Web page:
Daniel Craig Has Decided Whether He’ll Ever Play James Bond Again

Daniel Craig says he is completely done playing James Bond and the ending of No Time to Die was perfect for it.

By Mark McKee | Published

James Bond is one of the most popular and influential characters in all of books and movies, and out of the six actors to play the super spy, Daniel Craig’s James Bond is perhaps the most popular and influential of the iterations over the past six decades. But while the role changed Craig’s life, the actor tells LA Times that he is finished with the character and his ending was the perfect way for him to say goodbye. 

Of course, there is a fair amount of recency bias in that as many of us grew up with Pierce Brosnan or Daniel Craig, but the latter reinvented the character with a more brooding and grounded version of the character, losing the cheesiness that has been present since the very beginning and replacing it with a darker and more psychologically intense version.

In the interview, Daniel Craig points out that this new version of his career isn’t post-James Bond, that he has no plan as to what he is or wants to do, but is merely just going by the gut. While he has moved on to play a new southern detective, Benoit Blanc, and has been part of a brilliant and viral Belvedere Vodka ad directed by Taika Waititi, he says he is not intentionally trying to break out of his James Bond persona.

Having said that, the statement with the most finality came when asked if he would ever return; the British actor confessed that while he would feel honored to be asked, he doesn’t want to go back. 

When Daniel Craig took on the role of James Bond in 2005, he was left with a Cold-War era character that felt old and tired; as great as Pierce Brosnan was in the part, the tropes that made the MI6 agent so famous were no longer the fresh and exciting things fans go in for. What Craig did was break the character down to the core and present a complicated man with a reckless nature and a chip on his shoulder for authority.

While most any supervisor would despise his methods, Judi Dench’s M saw his stellar instincts and devotion as a tool to be directed, and he developed into the Bond we knew over time. His origins explored gave the character depth and vulnerability that previous versions rarely showed and gave his solitude and womanizing behavior a reason, almost a purpose.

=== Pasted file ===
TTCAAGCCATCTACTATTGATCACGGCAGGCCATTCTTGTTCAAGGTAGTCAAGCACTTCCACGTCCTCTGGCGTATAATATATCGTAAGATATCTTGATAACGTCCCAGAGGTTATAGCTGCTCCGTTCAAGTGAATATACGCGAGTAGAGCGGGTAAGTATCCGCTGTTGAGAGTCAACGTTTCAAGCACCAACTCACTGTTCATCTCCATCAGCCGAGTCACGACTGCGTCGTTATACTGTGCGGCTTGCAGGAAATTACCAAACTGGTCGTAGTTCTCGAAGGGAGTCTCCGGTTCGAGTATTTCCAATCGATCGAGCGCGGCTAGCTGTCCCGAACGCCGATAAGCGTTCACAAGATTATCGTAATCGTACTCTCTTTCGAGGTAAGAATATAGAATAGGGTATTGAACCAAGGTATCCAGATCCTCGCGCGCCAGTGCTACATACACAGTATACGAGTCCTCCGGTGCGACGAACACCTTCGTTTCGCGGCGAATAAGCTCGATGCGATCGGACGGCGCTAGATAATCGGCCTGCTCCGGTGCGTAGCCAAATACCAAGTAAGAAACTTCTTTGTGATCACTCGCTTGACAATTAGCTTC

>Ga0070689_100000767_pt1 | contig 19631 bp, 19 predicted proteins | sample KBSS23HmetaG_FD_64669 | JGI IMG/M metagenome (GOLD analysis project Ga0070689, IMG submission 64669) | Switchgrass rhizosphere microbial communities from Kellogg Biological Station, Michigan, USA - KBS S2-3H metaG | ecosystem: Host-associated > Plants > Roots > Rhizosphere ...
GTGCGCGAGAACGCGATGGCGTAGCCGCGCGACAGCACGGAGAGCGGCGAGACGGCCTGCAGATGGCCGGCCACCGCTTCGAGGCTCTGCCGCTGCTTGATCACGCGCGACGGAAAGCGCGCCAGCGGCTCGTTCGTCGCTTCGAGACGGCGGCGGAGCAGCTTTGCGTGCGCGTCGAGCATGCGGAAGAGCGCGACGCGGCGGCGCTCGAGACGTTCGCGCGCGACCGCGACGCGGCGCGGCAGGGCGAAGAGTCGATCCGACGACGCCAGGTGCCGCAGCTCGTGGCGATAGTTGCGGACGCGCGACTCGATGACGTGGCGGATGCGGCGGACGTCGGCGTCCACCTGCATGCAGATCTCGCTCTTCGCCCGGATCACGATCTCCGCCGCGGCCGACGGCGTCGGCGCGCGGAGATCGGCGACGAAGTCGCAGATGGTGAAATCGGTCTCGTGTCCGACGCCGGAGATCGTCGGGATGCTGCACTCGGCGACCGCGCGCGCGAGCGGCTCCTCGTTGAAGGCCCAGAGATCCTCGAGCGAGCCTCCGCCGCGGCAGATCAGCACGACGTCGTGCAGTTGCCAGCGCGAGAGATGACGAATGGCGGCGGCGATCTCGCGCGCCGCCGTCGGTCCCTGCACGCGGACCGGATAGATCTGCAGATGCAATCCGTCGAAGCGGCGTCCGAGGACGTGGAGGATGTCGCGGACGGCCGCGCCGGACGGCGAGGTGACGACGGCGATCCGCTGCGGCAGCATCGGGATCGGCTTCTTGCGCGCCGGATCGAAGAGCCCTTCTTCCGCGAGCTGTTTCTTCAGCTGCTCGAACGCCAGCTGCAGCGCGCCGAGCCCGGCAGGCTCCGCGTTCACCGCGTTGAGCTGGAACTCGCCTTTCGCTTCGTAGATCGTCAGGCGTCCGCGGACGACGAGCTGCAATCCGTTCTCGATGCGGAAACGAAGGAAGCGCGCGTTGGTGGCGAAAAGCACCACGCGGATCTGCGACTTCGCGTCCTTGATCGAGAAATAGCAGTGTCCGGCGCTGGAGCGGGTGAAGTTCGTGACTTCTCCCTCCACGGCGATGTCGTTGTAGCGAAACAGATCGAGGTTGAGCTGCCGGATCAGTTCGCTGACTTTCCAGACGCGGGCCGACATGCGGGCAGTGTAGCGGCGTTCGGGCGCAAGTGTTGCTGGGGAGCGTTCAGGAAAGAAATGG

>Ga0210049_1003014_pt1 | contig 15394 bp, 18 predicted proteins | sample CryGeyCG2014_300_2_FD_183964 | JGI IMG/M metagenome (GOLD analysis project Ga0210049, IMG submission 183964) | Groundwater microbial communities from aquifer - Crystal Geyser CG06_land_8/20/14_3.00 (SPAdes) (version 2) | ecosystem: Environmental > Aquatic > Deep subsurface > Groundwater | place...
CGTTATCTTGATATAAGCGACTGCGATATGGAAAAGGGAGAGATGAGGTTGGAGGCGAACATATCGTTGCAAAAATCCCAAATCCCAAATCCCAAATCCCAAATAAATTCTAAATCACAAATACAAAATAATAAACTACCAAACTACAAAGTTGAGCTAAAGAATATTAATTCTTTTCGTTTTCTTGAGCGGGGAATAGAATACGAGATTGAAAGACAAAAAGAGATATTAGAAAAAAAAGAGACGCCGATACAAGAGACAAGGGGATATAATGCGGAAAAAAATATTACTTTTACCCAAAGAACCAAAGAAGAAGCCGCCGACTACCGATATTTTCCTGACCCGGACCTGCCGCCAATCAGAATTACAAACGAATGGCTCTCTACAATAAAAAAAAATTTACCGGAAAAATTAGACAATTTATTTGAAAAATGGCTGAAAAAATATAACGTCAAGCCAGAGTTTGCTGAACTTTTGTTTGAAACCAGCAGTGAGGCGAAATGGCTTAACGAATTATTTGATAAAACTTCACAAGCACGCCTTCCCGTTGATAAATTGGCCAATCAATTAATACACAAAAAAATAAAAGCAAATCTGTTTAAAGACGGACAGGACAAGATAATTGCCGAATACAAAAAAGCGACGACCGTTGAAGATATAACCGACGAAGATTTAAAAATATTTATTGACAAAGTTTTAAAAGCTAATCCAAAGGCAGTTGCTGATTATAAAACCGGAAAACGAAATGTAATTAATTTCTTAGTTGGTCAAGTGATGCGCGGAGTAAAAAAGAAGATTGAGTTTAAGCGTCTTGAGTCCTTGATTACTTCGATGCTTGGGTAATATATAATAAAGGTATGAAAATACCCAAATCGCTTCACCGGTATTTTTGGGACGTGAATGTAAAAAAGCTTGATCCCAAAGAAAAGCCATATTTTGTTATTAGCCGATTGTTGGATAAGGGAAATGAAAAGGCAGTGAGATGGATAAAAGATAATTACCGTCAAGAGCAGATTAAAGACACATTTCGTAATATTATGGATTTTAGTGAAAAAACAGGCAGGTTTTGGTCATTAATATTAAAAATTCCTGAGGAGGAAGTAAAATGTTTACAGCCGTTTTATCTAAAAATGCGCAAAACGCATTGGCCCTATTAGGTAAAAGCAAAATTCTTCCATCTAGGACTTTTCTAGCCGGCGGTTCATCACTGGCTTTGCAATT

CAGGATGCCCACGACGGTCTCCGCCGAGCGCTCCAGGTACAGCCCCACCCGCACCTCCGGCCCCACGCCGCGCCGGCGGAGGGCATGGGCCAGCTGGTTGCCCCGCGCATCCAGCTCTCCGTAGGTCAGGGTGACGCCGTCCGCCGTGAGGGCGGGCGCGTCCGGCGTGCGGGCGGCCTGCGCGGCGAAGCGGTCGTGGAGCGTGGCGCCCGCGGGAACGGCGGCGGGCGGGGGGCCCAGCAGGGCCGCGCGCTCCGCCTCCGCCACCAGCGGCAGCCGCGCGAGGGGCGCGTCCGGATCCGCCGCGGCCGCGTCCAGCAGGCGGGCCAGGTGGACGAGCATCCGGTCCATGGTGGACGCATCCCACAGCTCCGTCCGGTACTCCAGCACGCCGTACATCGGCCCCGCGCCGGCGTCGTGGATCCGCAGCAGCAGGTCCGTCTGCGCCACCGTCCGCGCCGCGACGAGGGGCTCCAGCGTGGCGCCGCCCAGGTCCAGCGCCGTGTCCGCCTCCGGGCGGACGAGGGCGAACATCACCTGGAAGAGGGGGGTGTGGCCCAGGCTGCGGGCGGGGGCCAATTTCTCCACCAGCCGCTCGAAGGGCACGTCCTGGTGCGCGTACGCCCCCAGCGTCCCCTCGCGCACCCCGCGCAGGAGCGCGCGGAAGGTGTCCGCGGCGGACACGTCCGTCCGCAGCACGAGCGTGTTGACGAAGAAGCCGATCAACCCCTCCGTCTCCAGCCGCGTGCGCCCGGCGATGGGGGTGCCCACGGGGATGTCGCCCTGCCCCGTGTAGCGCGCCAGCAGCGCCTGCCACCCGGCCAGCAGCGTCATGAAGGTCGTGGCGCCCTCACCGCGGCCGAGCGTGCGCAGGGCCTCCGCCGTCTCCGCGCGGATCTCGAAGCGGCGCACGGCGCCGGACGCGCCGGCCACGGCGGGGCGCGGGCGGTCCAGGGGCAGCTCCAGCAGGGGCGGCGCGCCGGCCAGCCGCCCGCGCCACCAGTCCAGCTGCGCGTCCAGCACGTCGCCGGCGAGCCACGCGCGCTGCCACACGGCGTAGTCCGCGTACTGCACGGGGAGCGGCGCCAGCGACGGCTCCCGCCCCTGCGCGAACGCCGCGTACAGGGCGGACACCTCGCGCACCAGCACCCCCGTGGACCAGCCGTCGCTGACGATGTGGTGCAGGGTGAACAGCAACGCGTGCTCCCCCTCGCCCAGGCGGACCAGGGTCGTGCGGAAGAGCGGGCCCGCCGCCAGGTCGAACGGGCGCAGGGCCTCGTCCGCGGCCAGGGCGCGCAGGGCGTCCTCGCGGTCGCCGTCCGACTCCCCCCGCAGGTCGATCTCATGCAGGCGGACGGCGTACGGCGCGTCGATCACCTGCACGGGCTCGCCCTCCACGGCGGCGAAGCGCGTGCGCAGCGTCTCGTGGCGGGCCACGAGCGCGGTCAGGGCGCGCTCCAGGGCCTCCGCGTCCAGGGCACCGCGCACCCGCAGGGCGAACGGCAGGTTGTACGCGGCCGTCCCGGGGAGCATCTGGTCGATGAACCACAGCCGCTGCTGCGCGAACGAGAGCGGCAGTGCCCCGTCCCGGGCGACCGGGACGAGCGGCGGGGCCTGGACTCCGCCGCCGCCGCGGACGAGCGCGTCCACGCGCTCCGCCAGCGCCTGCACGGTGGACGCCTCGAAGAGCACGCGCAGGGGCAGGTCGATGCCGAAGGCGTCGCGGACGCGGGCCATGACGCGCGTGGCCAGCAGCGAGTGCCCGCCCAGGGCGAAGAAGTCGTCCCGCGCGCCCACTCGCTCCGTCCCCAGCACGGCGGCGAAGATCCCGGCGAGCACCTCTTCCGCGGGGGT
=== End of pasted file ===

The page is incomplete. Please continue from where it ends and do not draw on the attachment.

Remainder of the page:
Daniel Craig appeared in five films as James Bond, starting with the 2006 film Casino Royale, which saw the origins of his promotion to 007, a more physical version of the character and the loss of a woman that stripped the man of any heart he had left. He followed that up with the worst-received movie in his tenure, the somewhat disconnected Quantum of Solace, followed by the most well-received of his films, Skyfall. His third film saw the first time they killed off M, with the death of Judi Dench’s character, and introduced the more traditional characters with Ralph Fiennes‘ M, Naomi Harris’ Moneypenny, and Ben Winshaw’s Q. 

Many moments in Daniel Craig’s tenure make him the most memorable of the James Bonds, like his showdown with Christoph Waltz’s Blofeld in Spectre and the revelation that he has a kid in No Time to Die. The end of his run with him making the ultimate sacrifice is the moment that sets him apart from the rest; he was the only one to get a natural end to his storyline, and that is all Craig needs to know that there is nothing left for him to do as the spy.